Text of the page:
May Day 2013 in Atlanta’s Coan Park
May 1st is the day that we remember the bravery and sacrifice of August Spies, Adolf Fischer, Louis Lingg, Samuel Fielden, Oscar Neebe, Michael Schwab, George Engel, and Albert Parsons, better known as the “Eight Chicago Anarchists” or the “Haymarket Martyrs.”
The Chicago Anarchists were arrested in the wave of political suppression that followed a bombing against police forces who were attempting to disrupt a workers’ rally during the general strike for the eight-hour workday that had begun on 1 May 1886. The day before the Haymarket incident, striking workers at Chicago’s McCormick Reaper Works had been attacked by police, and several workers had been killed.
There was never any evidence connecting the Chicago Anarchists to the bombing, other than the fact that some of them had delivered speeches at the Haymarket rally. However, the state prosecutor assured the judge and jury that this did not matter, reminding them that “murder is not on trial, anarchy is on trial.” Thus, the Chicago Anarchists were convicted of a crime they did not commit and seven of these men were sentenced to death for no reason other than their political convictions. Samuel Fielden and Michael Schwab later had their sentences commuted to life imprisonment. Louis Lingg, rebellious to the very end, and determined to end his life on his own terms, committed suicide in his cell the night before his scheduled execution (although some maintain that he was in fact killed by prison guards). The remaining four, Albert Parsons, August Spies, George Engel, and Adolph Fischer, were executed on 11 November 1887.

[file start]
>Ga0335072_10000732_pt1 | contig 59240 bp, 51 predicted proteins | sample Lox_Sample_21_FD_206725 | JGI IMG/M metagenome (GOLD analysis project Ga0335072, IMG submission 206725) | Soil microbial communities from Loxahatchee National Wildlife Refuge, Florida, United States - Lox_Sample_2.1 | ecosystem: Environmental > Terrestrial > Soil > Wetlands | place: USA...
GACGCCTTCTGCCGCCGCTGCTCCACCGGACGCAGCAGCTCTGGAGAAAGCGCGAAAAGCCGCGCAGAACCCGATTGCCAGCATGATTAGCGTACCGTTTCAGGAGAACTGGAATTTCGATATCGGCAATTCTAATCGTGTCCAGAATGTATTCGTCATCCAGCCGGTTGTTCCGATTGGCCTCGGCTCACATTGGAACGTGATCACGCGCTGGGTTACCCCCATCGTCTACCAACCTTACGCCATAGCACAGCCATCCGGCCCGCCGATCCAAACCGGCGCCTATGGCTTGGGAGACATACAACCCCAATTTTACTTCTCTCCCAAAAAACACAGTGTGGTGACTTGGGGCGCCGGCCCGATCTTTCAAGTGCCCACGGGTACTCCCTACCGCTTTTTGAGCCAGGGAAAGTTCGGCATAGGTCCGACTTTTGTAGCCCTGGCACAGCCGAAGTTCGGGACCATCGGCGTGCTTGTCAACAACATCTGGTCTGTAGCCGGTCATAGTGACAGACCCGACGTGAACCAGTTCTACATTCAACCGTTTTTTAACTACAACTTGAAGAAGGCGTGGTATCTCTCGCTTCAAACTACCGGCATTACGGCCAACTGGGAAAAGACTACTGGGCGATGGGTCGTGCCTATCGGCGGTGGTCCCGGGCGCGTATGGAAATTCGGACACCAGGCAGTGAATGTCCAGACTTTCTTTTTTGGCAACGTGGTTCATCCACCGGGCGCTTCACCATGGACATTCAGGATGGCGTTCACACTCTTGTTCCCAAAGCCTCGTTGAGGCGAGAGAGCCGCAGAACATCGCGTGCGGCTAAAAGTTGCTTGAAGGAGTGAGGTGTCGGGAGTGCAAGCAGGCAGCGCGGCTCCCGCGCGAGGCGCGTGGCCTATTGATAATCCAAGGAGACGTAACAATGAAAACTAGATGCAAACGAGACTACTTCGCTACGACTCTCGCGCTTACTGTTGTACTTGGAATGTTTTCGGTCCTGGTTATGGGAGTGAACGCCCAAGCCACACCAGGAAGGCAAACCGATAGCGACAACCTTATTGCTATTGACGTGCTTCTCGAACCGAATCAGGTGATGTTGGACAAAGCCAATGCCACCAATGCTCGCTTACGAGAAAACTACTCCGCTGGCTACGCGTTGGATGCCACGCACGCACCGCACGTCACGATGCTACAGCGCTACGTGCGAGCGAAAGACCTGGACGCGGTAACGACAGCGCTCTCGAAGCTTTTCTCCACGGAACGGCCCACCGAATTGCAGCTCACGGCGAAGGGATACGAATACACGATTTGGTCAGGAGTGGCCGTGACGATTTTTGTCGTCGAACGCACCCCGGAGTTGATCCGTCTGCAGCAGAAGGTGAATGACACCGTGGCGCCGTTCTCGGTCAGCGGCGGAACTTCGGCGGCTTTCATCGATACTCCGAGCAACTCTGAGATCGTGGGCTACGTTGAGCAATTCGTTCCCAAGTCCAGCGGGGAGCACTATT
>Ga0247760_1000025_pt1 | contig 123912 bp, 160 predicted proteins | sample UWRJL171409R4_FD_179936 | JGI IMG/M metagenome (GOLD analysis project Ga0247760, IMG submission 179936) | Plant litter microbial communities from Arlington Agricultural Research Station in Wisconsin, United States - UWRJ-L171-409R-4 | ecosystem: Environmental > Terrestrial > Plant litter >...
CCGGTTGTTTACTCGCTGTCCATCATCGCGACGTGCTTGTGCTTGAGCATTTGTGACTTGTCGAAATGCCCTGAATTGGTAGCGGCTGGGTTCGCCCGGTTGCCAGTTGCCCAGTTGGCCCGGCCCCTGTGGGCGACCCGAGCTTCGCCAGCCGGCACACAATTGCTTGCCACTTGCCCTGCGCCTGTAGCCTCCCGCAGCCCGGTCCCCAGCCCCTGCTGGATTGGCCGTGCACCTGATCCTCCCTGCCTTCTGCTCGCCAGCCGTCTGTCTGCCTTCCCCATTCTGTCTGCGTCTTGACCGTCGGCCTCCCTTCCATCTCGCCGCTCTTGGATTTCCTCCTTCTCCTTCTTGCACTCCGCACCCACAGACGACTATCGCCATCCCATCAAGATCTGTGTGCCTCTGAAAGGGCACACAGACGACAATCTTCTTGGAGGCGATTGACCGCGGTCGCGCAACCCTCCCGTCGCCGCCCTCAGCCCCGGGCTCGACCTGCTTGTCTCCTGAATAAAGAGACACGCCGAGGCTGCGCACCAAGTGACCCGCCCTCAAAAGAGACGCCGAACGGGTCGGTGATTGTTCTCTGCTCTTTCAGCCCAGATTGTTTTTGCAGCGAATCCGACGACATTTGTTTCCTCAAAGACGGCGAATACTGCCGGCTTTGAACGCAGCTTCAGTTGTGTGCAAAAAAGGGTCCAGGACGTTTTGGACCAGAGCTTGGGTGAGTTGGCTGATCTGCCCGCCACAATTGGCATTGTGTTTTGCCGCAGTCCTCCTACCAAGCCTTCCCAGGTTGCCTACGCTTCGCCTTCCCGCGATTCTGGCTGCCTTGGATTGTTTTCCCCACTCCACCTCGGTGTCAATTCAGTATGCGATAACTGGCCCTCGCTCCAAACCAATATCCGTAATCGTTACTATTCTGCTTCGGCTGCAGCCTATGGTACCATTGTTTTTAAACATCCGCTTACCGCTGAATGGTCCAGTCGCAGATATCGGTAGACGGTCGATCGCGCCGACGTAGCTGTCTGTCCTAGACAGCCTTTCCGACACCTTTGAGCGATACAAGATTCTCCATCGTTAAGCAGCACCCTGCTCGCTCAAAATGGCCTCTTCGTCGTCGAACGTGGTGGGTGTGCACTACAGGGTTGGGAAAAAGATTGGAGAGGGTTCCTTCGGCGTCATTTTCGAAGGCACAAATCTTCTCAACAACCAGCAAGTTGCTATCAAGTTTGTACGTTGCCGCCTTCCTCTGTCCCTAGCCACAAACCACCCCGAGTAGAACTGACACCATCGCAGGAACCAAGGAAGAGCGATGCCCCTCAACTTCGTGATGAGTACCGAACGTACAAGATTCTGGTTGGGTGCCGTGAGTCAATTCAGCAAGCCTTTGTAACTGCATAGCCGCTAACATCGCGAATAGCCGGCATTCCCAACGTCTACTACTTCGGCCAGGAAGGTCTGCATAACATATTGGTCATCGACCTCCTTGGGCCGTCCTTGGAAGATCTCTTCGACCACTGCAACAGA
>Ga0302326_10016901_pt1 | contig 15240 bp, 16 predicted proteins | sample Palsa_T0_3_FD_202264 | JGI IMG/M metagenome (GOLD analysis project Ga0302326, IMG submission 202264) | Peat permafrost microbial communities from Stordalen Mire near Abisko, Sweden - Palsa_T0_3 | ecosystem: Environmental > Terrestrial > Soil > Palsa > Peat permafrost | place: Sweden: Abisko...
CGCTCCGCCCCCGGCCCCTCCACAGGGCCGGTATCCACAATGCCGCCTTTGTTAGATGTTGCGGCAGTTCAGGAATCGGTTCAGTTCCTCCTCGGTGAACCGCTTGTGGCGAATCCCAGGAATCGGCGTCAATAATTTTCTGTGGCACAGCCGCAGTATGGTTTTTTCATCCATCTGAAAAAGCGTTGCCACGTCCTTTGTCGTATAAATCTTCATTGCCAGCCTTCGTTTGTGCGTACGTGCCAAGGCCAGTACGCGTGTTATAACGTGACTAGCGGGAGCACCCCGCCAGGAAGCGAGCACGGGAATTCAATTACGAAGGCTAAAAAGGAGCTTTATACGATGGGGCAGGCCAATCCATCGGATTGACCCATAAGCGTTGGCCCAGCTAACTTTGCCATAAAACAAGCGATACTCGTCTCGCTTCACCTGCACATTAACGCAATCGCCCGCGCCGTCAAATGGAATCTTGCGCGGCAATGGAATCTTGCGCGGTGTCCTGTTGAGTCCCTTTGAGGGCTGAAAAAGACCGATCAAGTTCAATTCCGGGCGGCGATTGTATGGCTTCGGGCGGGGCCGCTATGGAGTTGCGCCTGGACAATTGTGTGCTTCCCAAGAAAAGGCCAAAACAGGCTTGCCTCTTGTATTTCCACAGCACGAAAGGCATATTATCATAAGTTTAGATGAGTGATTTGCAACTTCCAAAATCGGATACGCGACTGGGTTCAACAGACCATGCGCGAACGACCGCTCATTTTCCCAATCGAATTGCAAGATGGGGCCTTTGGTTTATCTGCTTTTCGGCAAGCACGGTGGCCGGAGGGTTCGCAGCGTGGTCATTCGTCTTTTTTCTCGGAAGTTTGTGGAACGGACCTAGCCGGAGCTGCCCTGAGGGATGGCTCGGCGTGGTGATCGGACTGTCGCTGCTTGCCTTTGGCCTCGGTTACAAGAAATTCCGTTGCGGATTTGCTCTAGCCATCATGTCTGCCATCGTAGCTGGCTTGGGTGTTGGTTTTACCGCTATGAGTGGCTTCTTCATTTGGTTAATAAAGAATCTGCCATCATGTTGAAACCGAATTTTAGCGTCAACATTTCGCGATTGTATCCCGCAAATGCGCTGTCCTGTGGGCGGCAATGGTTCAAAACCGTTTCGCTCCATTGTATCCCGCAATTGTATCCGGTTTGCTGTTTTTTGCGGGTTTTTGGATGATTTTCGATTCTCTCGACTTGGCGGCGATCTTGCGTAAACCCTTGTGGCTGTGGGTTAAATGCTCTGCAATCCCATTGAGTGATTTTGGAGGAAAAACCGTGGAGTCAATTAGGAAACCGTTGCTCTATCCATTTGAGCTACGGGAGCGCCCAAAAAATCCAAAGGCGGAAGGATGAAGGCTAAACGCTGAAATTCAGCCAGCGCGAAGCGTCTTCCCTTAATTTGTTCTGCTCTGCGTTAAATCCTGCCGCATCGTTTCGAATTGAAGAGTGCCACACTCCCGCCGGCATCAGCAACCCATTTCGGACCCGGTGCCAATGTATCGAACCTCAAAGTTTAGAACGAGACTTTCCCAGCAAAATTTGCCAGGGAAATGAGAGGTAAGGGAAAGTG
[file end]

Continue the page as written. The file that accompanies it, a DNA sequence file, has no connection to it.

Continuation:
As they approached the gallows that morning, the four martyrs sang La Marseillaise, and just before they fell to their deaths, August Spies delivered his last address, saying: “There will come a time when our silence will be more powerful than the voices you are throttling today.” Today, these words are engraved in stone at the Haymarket Martyrs’ memorial in Forest Park, Illinois. Engel and Fischer responded to Spies words with cries of “Hurrah for anarchy!” Fischer added, “This is the happiest moment of my life!”
Every May 1st, we remember the Chicago Anarchists, not simply because of their role in establishing the eight-hour workday, but because they died believing that another world was possible, a world without hierarchy, defined by the anarchist principle of workers’ self-management.
OooA! Publishing invites you to join us today in Atlanta’s Coan Park for our city’s May Day celebration from 4pm-10pm. There will be free food, music, soccer, and we will be tabling with an array of titles by such radical authors as Eusi Kwayana, Ida B. Wells, Maurice Brinton, Modibo Kadalie, Sen Katayama, Kimathi Mohammed, and others available for sale.
This May also marks the one year anniversary of OooA!’s existence, so we would also like to thank everyone who has supported us by making donations, buying books, and spreading the word. Also, please keep your eyes peeled later this year for our new edition of The Famous Speeches of the Eight Chicago Anarchists, by Lucy Parsons. Thank you for supporting independent radical publishing, we’ll see you at Coan Park!